There's news that Facebook is releasing a new version of its Ad Conversion tool for advertisers to see how well their placements are going. Interesting stuff, if you're an advertiser. But the back story is huge: It shows that Facebook is now trying to tackle Google head on.
Basically Facebook is enabling its advertising partners to get the detailed low-down on the return on investment they're getting from ad placements on Facebook--the tool allows you to "track activity that happens on your Web site as a result of someone on Facebook seeing or clicking your Facebook Ad." Activating it is simple: You just enter the tool, activate a new tag, grab the associated Web code and paste it into the Web page that anyone clicking on the ad will arrive at. Facebook then does all the clever behind the scenes analytics to work out who's clicking what and when, and will deliver you reports that outline the effectiveness of your ads. Which you can then, of course, tweak to achieve a more optimum effect.
Facebook's testing this out with select ad partners at the moment, but it won't be long before it'll be available to all of them. But are you thinking this analytics tool sounds a tad familiar? You're right: It's very much a parallel to Google's system inside Analytics and AdWords.
This new tool is the next step in a carefully orchestrated plan by Facebook to try to rival Google in the online ad-placement game. The previous step happened just last week, and you may have missed it if you're not involved in the business: Facebook brought control of its display advertising back in house, after being partnered with Microsoft for several years. The two Net giants had been working together in a three year deal--just expired--in which Microsoft controlled the serving of ads on the social network, and provided search engine links from Facebook's search bar. The search results on Facebook will remain partly connected to Bing, but the ongoing deal between MS and Facebook excludes regular display advertising on profile and fan pages.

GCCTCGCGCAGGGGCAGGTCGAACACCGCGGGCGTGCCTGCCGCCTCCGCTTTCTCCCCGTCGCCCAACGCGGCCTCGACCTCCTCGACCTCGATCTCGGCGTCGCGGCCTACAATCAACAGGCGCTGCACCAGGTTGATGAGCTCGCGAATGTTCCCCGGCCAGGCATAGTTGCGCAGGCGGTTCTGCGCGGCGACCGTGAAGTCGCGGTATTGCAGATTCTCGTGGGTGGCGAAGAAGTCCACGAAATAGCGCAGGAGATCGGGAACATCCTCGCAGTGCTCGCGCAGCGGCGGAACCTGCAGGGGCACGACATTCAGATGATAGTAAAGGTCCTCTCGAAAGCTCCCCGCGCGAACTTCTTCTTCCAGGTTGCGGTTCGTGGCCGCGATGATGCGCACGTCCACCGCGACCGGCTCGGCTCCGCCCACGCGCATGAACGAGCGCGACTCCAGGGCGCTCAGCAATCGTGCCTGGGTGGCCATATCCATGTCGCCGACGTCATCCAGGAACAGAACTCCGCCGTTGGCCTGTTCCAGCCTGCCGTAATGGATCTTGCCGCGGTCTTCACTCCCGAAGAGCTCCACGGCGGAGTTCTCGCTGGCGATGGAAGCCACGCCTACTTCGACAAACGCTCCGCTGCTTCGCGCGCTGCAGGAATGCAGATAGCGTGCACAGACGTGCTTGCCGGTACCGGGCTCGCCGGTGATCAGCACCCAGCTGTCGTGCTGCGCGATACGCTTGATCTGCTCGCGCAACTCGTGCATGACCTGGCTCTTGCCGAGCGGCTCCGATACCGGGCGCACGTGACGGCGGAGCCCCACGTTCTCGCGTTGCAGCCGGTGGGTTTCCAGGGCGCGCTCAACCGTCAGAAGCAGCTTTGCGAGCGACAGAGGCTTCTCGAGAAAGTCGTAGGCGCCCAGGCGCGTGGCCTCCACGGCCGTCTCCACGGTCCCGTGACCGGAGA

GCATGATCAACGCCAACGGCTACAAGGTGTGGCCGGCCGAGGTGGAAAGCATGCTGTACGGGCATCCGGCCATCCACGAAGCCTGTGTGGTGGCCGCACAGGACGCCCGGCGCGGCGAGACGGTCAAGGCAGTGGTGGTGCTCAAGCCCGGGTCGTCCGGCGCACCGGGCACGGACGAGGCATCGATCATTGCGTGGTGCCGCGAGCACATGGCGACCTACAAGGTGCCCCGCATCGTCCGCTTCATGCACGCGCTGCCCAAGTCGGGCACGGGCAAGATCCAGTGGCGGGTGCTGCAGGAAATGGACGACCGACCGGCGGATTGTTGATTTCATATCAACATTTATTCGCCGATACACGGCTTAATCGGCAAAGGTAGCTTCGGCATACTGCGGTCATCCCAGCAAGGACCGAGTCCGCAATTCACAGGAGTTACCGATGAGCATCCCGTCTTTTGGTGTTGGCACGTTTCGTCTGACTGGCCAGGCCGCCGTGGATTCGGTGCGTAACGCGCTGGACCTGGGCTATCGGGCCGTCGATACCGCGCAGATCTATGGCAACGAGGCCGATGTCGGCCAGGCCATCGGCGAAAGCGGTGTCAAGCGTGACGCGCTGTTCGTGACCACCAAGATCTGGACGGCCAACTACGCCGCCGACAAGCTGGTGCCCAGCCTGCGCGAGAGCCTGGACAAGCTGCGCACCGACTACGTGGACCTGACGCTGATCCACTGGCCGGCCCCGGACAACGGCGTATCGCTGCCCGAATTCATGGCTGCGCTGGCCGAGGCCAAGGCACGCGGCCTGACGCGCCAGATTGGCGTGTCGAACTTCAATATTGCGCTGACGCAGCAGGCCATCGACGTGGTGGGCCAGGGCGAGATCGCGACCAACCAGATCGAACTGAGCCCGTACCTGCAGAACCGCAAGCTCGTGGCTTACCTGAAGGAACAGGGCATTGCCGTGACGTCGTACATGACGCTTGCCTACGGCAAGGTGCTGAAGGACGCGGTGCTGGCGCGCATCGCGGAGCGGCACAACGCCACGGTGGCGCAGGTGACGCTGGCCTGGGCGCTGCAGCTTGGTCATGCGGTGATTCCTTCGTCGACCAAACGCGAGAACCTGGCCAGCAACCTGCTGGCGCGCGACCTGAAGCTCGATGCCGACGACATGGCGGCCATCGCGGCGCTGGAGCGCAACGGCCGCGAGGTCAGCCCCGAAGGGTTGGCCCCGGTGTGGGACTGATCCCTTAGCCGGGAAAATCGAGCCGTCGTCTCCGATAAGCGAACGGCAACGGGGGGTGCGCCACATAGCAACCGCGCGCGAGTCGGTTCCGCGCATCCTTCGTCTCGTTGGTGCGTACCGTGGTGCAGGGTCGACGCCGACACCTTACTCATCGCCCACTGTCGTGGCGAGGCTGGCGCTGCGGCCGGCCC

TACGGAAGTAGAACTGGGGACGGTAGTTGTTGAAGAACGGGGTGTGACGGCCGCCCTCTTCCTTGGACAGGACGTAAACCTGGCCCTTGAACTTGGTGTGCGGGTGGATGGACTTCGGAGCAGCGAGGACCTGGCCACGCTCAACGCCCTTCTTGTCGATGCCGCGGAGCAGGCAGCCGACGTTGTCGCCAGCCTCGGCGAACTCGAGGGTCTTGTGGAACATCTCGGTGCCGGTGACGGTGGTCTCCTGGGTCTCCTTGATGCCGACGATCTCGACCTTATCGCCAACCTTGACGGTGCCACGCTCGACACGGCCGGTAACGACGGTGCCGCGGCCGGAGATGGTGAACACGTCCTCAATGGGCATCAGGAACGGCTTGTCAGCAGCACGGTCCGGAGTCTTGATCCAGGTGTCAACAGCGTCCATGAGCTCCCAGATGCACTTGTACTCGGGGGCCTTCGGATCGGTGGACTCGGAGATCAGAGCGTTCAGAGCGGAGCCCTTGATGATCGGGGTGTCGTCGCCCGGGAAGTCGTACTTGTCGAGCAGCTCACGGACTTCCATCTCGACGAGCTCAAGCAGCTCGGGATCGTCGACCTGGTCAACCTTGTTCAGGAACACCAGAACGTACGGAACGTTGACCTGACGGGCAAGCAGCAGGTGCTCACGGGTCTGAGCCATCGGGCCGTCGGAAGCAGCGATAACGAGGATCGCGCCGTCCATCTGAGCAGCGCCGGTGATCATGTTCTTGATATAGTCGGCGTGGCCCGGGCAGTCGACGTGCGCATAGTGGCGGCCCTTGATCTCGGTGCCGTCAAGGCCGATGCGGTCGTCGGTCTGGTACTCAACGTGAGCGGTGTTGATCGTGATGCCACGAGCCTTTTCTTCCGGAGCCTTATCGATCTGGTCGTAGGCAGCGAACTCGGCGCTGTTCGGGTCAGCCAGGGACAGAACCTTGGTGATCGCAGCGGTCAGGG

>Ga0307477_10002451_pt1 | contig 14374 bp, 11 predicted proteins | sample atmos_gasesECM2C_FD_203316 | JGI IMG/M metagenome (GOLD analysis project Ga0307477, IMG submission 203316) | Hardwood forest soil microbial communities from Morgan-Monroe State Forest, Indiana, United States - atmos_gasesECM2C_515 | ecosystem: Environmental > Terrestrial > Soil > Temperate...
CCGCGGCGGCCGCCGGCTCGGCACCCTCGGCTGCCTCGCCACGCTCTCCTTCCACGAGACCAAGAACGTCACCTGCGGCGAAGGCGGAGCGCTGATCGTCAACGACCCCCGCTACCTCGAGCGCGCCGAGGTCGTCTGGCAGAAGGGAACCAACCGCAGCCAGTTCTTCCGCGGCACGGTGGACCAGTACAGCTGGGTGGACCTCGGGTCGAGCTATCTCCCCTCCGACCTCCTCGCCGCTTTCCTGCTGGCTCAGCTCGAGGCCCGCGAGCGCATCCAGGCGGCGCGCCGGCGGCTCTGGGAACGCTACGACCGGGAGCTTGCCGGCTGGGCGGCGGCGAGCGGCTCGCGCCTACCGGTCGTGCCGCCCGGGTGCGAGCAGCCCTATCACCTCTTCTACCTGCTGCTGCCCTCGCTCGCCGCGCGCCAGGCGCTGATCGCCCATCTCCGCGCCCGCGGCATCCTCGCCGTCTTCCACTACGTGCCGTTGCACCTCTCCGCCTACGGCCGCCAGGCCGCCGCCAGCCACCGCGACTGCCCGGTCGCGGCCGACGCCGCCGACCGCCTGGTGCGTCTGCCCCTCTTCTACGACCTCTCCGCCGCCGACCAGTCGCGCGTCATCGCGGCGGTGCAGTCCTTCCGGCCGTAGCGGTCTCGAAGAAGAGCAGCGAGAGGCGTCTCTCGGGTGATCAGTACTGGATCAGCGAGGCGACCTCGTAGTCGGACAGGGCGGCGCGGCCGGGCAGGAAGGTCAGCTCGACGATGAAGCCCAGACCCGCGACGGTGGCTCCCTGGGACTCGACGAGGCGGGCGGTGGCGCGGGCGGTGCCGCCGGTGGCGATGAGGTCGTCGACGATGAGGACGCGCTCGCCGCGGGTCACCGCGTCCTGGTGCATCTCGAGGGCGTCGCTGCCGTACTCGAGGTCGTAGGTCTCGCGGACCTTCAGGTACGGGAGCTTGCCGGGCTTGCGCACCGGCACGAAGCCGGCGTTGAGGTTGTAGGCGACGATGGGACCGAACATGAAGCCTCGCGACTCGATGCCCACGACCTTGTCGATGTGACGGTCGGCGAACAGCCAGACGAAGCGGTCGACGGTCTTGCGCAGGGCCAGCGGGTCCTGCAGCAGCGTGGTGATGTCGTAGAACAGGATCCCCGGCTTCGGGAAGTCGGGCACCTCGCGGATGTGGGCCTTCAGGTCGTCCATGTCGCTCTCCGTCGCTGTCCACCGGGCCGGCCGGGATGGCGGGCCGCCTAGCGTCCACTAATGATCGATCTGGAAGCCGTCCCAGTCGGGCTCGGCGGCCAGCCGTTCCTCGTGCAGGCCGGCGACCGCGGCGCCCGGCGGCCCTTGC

This is a sign that Facebook is in a strong enough position to take control over its own ad revenues, without splitting them. This strength comes from its ever-soaring membership figure, and it places Facebook in an excellent position to challenge Google in the online ads market. Google's got over 65.7% market share of online ads and paid out over $5 billion to advertising partners last year through the AdSense system--which gives you some idea of the heft of the company. A heft that's only going to get bigger, as some reports suggest Google could see a growth of as much as 40% in its ad market this year.
Facebook's maneuvers couldn't have come at a better time, then. This is a multi-billion dollar market that Facebook will be keen to master, and as we indicated yesterday, Google's new Buzz social tool is an extremely powerful advertisement targeting device, and may help Google expand its ad business into every corner of the online world, particularly on mobile devices. It's also a step into the social networking market dominated by Facebook. It looks like Facebook's happy to take the fight right back to Google's primary business model, though, and with 400 million active users it may have a chance to seize some of the online and mobile device advert market before Google totally sews it up.